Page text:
The Light of the Moon

After a New York City woman is sexually assaulted while walking home one evening, she struggles to accept the truth and rediscover the intimacy within her relationship.

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  • ★★★★½ review by ethan on Letterboxd

    tw; sexual assualt/ suicide 

    to him,

    do you remember me? i have been reminding myself to ask that for a while but never quite had the courage. i mean how could you? truly ask someone if they even knew you? it was only a few weeks since it happened but it feels like years ago to me it was. yet the memory is as current and as clear as any as i hear myself saying no multiple times first jokingly then getting louder and slightly more pathetic. you said it was the first time you have ever "had fun" with a boy. fun. was it fun? was it fun for you? was it meant to be fun? is it fun when i cried myself to sleep every night? was it fun when you wouldnt stop texting me for hours and hours sending wide eyed emojis to make your texts less predatory? was it fun when you shouted at me for avoiding you at school and made me feel bad even though i didnt know how to act around you? was it fun when i finally confronted you you claimed you were going to kill yourself? was that meant to be fun? you seem to be having fun now you hang out with my friends a lot. yet you still cant look at me. you smile a lot nowdays more than you have previously. is it because we dont talk? were you able to forget that easily? i wish it was that easy for me. i dont have many friends yet the ones i do have i feel like i cant go up to because your there. im crying now. have you ever felt like this before? probably not. i wish you did. i rarely wish pain inflicted on anybody but i wish you just knew for a second just for a second what it is like. the amount of shame and pain you feel from even entering the school. how awful you feel its burning every day yet you cannot explain why. i wish i didnt have to see you. i wish i didnt have to see you every day. i wish i wasnt so pathetic i turn silent whenever you are near. i wish the head teacher would stop calling it a "falling out" and a "teenage experience" because it isnt. to you maybe but you wont have to live with the memory for the rest of your years. you will never understand. i wish you did.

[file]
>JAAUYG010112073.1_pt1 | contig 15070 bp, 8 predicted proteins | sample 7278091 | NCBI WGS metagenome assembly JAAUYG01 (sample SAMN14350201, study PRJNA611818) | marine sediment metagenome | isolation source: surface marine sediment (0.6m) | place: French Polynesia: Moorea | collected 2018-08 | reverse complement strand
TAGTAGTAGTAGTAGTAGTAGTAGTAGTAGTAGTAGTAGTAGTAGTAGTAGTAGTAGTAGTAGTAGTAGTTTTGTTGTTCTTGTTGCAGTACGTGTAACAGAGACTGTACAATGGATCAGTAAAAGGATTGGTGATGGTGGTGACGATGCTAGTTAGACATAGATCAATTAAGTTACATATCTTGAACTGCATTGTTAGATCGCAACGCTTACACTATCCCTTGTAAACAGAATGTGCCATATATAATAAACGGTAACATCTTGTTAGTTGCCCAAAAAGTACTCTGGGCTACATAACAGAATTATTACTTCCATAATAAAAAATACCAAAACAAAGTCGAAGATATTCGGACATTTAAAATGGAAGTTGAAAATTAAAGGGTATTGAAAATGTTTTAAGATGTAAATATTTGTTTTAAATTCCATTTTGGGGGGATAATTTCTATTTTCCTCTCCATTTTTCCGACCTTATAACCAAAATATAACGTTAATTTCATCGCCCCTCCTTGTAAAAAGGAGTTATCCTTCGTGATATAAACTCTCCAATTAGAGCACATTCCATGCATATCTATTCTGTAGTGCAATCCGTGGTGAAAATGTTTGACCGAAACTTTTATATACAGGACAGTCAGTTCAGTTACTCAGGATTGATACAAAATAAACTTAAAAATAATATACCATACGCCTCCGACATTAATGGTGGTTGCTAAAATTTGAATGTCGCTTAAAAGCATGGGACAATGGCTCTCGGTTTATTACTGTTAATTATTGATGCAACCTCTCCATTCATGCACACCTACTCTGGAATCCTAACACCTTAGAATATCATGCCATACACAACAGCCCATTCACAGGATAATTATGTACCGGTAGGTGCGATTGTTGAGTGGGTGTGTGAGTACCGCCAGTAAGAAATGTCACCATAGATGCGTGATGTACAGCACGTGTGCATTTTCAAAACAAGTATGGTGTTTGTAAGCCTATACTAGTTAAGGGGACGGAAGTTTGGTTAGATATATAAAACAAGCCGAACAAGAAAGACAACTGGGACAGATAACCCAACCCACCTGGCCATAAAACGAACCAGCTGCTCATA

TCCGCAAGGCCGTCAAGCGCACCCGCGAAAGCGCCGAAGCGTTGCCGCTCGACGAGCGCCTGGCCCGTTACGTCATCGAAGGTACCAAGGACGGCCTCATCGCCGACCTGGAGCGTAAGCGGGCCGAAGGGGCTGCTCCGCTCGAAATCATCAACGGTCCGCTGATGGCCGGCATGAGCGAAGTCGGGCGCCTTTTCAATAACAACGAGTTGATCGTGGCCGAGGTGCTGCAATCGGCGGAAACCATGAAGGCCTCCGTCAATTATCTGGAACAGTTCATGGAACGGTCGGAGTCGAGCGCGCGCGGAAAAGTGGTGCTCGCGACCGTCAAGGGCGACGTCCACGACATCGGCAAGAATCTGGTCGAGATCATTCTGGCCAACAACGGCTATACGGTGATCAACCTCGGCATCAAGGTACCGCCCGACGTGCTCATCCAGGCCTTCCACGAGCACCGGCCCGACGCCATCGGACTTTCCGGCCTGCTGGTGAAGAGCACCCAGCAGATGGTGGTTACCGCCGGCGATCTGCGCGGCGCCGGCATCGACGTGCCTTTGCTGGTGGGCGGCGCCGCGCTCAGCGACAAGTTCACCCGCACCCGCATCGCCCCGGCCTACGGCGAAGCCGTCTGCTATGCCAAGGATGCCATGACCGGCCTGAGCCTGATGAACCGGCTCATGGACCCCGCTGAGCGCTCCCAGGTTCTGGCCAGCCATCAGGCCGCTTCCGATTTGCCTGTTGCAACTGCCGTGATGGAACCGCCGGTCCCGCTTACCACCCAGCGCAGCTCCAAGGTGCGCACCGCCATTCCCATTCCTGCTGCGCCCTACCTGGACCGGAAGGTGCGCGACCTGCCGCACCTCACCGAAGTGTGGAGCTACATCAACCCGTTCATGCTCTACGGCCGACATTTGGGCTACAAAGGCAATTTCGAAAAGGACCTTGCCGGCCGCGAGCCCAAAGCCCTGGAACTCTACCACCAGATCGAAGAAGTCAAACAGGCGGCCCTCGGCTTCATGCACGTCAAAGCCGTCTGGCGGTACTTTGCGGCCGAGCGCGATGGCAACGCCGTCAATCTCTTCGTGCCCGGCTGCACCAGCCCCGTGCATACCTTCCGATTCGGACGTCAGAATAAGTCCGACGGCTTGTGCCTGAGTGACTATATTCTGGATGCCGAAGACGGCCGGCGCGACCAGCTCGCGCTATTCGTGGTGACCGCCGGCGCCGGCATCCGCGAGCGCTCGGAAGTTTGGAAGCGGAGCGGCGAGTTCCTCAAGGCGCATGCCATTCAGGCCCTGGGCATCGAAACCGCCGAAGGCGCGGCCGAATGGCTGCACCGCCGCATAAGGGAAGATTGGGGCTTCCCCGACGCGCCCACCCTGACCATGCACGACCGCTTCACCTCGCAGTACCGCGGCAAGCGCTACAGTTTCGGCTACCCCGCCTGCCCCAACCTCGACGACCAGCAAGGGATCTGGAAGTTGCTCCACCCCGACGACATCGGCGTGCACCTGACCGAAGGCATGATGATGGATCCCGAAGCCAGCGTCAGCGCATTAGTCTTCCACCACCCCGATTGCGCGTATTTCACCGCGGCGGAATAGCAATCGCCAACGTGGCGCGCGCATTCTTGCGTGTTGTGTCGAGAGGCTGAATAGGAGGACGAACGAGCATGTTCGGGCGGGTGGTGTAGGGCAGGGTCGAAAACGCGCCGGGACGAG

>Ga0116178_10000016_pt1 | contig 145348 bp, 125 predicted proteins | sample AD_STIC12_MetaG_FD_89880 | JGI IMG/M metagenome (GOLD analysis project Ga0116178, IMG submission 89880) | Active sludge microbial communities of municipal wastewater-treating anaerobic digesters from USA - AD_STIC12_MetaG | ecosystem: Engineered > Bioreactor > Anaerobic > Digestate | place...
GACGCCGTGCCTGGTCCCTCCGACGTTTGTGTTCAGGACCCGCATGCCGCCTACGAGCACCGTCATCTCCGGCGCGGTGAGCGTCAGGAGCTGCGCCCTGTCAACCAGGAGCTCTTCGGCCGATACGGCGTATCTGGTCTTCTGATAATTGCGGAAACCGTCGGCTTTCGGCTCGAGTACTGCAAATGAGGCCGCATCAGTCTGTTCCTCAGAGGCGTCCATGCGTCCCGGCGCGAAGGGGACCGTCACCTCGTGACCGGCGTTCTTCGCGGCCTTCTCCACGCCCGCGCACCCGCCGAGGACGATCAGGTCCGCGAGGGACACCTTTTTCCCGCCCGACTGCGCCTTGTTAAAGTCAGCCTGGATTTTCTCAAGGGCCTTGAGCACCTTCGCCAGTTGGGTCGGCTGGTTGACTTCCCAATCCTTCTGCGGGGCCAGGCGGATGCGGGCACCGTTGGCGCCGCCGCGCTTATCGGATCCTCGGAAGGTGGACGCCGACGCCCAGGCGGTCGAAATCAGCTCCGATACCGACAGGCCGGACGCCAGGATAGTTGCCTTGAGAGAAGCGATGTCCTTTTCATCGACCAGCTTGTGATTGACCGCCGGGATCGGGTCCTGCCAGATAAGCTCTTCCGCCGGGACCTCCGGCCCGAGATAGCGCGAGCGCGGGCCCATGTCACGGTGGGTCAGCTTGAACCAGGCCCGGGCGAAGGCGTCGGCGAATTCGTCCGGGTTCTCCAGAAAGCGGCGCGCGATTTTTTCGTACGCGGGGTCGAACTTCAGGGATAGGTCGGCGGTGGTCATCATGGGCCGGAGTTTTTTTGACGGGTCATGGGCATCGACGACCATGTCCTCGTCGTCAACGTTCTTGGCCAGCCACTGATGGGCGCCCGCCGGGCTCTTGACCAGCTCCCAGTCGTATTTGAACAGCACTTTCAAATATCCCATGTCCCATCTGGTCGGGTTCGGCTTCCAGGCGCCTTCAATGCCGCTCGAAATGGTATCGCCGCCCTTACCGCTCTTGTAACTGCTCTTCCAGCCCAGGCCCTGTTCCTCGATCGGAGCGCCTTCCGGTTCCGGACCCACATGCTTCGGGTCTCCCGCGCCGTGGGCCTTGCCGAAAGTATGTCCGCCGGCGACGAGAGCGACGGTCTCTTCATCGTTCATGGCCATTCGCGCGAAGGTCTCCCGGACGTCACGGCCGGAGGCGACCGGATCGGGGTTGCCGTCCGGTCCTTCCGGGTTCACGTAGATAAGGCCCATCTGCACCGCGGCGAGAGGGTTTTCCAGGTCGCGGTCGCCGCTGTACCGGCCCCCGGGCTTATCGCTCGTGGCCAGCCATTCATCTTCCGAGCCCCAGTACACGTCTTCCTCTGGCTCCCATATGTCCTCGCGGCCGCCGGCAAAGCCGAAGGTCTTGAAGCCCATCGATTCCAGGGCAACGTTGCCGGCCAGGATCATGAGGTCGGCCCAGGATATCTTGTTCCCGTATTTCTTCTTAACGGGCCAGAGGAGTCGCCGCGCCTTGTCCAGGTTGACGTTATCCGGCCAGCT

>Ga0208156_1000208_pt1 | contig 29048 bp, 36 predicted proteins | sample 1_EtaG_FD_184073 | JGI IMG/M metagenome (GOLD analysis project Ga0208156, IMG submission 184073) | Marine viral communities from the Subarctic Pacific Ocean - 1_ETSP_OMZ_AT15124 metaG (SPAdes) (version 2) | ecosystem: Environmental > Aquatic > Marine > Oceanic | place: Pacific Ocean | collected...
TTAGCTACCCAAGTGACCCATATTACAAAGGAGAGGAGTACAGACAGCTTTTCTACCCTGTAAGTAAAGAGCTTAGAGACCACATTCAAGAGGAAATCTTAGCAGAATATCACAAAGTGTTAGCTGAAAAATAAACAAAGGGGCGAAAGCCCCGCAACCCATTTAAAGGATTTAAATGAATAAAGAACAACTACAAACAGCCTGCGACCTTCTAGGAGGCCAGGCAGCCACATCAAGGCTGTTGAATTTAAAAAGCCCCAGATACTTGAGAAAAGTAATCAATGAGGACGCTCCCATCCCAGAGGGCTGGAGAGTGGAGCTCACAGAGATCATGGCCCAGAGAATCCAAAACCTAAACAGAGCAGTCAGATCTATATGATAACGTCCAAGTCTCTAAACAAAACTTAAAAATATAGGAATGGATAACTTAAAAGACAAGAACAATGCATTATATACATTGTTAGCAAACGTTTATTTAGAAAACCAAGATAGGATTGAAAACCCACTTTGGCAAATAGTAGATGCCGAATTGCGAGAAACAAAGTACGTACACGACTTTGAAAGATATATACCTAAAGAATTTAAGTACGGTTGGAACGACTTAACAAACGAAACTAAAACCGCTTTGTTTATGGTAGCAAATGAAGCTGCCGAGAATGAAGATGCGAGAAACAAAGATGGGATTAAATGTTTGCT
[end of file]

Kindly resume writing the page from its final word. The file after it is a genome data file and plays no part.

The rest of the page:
from, ethan

  • ★★★½ review by ellie on Letterboxd

    if the world was fair stephanie beatriz would be getting some recognition for her work in this movie

  • ★★★★ review by jose on Letterboxd

    why isn't this movie not being talked about? i'm speechless right now. stephanie beatriz is certainly someone we do not deserve.

  • ★★★★ review by Marian on Letterboxd

    i love stephanie beatriz so much I LOVE HER

  • ★★★★ review by Jacob on Letterboxd

    "I really need to tell you something."

    There's a certain comfort in seeing a familiar but often butchered premise finally developed properly. Above all else, The Light of the Moon feels honest and understanding, highlighting the conflict in the smallest moments. This is a movie about feeling secure, mentally and physically, and the emotional struggle that immediately follows trauma. We face the unexciting aspects of the aftermath because they are true nevertheless, and people must do these day to day tasks regardless of what happened to them the night before. The visual direction is not without flaws, but the vulnerability it pulls from every actor more than compensates. Stephanie Beatriz is truly fantastic here, acting with her entire body and never once letting a word ring false. The inciting incident is a horrific one to watch, and the rest of the film is similarly uncomfortable, but there's an essential lightness to this that keeps it from over being too much. I'm happy to have paid to see this.

    Rating: 75/100

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